I see them everywhere, pedometers, smart watches and Google Glass.  Of course, I am in the Silicon Valley and attend many technology related events so I expect to see at least a few extra devices a week but even outside the Silicon Valley, people are purchasing and using sensor enabled wearable technology.  This begs the question, in the world of technology solutions, is wearable technology fashion, fad or the future?

Answer:  All of the above.

Fashion encompasses not only clothing and hair styles, it includes accessories and even how one behaves.  If you’re donning Google Glass, you are making a fashion statement and it has not taken long for people to describe glass wearer behavior, glassholes beware.  Wearable technology devices such as pedometers are encouraging people to change their behavior to be more active.  In the health arena hundreds of ideas are being hatched to improve health by monitoring and suggesting changed behaviors.

Does anyone remember the cute electronic pets of the 90s?  Fad.  Some wearable devices entering the market today will fall into this category.  They will be here and then gone in a few short years, unlike other 90s devices such as those by Palm which led the way to the smart phones of today.  Those designing and launching wearable devices need to make sure their products are really useful or they will become no more than a fad.  Don’t take this as me saying fad-like wearables should not be developed and sold; these fad wearables are necessary to pave the way for the wearables of the future.  The businesses producing them are going to learn a great deal and pivot on to future ideas that will create the future of wearable devices.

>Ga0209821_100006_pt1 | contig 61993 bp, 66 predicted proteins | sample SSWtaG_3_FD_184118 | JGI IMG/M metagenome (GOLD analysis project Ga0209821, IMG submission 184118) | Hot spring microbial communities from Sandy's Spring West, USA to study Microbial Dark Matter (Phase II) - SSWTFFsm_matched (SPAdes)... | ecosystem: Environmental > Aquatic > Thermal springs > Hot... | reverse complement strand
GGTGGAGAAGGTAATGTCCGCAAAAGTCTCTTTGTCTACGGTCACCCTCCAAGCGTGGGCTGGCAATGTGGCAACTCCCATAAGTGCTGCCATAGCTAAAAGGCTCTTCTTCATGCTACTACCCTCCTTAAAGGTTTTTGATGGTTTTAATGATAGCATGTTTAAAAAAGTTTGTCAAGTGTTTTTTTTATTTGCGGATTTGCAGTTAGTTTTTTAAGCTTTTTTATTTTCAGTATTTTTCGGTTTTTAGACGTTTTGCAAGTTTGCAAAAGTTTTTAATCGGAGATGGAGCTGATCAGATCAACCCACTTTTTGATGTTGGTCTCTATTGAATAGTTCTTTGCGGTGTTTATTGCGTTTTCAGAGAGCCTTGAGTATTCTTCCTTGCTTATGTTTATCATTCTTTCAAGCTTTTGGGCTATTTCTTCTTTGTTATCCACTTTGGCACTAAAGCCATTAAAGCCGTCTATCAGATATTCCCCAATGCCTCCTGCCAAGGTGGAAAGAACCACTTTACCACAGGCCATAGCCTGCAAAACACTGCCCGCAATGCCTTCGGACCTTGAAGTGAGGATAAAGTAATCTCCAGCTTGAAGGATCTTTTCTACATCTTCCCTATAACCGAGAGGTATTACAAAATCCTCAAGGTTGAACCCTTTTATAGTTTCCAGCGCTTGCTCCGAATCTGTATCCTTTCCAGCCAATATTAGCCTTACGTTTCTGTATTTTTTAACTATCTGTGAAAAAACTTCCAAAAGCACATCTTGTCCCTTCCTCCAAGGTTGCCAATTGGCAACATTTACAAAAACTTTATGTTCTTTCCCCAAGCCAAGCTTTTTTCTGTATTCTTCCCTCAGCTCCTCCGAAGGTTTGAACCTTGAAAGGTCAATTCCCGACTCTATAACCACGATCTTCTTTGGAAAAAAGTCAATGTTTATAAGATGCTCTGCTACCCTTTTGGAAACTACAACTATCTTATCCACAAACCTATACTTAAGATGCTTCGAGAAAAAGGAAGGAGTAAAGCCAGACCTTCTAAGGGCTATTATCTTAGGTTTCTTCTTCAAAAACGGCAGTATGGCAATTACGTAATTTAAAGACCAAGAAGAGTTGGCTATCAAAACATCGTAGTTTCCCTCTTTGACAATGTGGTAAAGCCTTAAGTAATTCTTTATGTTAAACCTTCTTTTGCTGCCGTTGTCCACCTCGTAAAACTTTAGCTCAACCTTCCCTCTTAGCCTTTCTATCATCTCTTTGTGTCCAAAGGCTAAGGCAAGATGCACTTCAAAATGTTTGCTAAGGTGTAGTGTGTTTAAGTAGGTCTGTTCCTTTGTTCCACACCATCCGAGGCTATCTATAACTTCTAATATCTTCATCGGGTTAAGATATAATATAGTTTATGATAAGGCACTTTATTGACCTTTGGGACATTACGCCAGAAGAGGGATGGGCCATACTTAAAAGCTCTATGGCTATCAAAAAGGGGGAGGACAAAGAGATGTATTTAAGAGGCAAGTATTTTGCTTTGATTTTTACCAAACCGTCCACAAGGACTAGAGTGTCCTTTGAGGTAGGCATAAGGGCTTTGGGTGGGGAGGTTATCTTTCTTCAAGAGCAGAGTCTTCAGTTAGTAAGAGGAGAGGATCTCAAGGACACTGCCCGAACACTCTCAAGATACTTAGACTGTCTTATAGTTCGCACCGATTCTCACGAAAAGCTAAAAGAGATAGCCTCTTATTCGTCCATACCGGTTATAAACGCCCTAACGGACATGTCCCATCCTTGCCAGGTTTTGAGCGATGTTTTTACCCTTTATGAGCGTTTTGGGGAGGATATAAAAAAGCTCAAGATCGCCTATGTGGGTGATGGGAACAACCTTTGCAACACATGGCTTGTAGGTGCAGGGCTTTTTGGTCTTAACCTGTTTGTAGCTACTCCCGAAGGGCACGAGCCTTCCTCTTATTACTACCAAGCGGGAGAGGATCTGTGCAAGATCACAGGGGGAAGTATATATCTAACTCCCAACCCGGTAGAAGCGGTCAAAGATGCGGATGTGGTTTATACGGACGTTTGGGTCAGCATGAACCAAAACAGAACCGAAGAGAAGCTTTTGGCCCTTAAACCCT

A look at the future of wearable technology has me excited for all the ways technology will be working for people.  This leads me to these eight wearable future predictions:

1)      Wearables of the future will be more than fad devices; they will satisfy customer needs.

2)      Where wearables are silo solutions now, in the future they will be better integrated with other wearables and the wider Internet of Things.